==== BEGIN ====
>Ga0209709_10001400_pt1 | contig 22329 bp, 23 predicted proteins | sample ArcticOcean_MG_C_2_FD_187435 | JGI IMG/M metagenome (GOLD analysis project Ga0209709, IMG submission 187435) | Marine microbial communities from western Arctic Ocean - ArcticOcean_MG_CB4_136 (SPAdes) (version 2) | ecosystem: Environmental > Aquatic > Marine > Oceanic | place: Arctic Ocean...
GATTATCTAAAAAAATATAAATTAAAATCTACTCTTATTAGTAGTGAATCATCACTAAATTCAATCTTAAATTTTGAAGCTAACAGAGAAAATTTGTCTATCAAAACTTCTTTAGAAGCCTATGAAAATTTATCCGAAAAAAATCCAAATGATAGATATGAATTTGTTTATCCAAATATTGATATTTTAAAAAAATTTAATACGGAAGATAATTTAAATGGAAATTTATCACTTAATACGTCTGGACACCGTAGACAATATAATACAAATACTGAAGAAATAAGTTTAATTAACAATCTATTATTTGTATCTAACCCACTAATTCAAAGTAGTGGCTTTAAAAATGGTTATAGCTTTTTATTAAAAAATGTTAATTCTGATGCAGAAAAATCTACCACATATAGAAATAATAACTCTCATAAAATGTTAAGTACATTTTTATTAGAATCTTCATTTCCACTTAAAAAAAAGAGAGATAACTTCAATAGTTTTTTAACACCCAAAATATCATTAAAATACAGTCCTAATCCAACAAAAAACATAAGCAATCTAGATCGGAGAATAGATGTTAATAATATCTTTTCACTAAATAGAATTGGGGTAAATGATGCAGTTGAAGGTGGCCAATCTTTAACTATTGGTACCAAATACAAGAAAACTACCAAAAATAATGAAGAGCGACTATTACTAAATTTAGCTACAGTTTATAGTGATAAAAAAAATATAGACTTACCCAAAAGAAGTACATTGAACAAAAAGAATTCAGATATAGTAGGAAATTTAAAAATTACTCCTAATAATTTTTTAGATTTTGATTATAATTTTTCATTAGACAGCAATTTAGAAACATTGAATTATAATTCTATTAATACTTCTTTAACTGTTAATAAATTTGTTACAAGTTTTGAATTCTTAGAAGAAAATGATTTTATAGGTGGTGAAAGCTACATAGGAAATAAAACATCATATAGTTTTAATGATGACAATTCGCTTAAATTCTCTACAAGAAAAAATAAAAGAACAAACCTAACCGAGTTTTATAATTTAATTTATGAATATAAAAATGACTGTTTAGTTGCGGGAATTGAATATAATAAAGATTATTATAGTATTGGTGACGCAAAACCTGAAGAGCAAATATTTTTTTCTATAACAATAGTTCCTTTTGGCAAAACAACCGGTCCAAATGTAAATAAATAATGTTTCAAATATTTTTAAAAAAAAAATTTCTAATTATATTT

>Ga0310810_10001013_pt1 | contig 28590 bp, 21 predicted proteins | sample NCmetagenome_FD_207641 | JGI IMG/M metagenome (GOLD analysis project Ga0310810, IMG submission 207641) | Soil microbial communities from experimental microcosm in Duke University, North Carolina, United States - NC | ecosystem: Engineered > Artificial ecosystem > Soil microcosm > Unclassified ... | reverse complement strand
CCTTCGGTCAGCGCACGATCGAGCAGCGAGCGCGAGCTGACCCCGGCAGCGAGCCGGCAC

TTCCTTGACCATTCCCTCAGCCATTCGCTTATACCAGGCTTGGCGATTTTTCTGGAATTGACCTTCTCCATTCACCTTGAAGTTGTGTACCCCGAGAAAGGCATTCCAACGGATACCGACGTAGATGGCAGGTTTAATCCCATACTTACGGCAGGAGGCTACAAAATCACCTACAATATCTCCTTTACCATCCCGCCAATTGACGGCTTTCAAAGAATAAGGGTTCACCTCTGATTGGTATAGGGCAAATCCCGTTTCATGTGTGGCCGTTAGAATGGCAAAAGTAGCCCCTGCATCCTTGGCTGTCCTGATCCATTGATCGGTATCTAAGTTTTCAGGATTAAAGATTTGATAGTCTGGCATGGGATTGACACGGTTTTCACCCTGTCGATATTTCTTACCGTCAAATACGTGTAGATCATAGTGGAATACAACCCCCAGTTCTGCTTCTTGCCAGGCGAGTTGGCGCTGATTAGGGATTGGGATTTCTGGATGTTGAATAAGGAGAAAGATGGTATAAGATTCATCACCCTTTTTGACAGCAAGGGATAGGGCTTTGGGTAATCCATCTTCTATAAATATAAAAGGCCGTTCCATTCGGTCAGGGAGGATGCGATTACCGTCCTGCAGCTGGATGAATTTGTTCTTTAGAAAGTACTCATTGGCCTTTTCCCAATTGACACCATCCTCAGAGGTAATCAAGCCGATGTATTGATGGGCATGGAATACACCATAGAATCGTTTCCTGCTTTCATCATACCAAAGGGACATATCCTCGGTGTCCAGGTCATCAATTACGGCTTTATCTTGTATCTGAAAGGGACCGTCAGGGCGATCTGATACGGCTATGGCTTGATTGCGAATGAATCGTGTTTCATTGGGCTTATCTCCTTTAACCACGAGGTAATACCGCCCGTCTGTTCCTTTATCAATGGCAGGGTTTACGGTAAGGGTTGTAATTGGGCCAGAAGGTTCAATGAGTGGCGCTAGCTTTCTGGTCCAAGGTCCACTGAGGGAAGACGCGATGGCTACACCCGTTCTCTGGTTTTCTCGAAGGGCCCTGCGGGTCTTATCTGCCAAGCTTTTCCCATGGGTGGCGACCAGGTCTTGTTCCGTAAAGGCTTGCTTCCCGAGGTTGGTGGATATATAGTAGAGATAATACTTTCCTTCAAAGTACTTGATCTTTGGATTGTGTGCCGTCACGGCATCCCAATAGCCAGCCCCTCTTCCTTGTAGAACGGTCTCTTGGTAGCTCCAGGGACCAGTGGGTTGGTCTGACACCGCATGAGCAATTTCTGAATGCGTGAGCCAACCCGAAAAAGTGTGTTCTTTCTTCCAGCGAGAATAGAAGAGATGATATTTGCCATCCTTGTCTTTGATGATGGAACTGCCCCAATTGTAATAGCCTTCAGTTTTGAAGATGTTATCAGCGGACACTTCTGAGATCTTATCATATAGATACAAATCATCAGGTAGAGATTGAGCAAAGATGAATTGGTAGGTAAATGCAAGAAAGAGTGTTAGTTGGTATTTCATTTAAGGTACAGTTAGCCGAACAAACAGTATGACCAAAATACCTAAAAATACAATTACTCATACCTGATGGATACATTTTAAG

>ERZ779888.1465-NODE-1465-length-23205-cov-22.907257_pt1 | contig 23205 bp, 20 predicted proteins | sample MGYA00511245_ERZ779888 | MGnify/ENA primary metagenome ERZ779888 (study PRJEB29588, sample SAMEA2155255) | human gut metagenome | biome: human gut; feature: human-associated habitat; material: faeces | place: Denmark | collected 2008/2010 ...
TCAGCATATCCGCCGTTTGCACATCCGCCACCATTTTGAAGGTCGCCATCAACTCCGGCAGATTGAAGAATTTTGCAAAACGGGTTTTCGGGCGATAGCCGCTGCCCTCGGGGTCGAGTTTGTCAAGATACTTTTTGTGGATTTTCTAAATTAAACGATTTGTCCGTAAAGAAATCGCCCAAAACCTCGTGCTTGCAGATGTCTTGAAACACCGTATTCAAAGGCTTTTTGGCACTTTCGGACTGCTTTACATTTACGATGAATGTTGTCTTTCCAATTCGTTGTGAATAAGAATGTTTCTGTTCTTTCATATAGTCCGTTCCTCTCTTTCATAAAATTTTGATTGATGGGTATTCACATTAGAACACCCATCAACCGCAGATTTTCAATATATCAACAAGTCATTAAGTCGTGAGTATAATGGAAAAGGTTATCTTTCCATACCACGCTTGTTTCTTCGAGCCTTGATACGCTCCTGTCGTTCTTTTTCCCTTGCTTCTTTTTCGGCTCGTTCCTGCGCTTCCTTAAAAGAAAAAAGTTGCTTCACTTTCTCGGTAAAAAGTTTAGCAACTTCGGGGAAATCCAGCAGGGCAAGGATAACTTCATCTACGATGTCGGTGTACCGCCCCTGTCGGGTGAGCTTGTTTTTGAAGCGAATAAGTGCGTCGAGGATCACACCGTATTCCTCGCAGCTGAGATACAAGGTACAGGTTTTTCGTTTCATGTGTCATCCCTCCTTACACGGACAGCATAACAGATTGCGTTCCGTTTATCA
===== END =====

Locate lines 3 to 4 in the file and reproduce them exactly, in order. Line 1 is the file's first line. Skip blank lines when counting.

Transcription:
>Ga0310810_10001013_pt1 | contig 28590 bp, 21 predicted proteins | sample NCmetagenome_FD_207641 | JGI IMG/M metagenome (GOLD analysis project Ga0310810, IMG submission 207641) | Soil microbial communities from experimental microcosm in Duke University, North Carolina, United States - NC | ecosystem: Engineered > Artificial ecosystem > Soil microcosm > Unclassified ... | reverse complement strand
CCTTCGGTCAGCGCACGATCGAGCAGCGAGCGCGAGCTGACCCCGGCAGCGAGCCGGCAC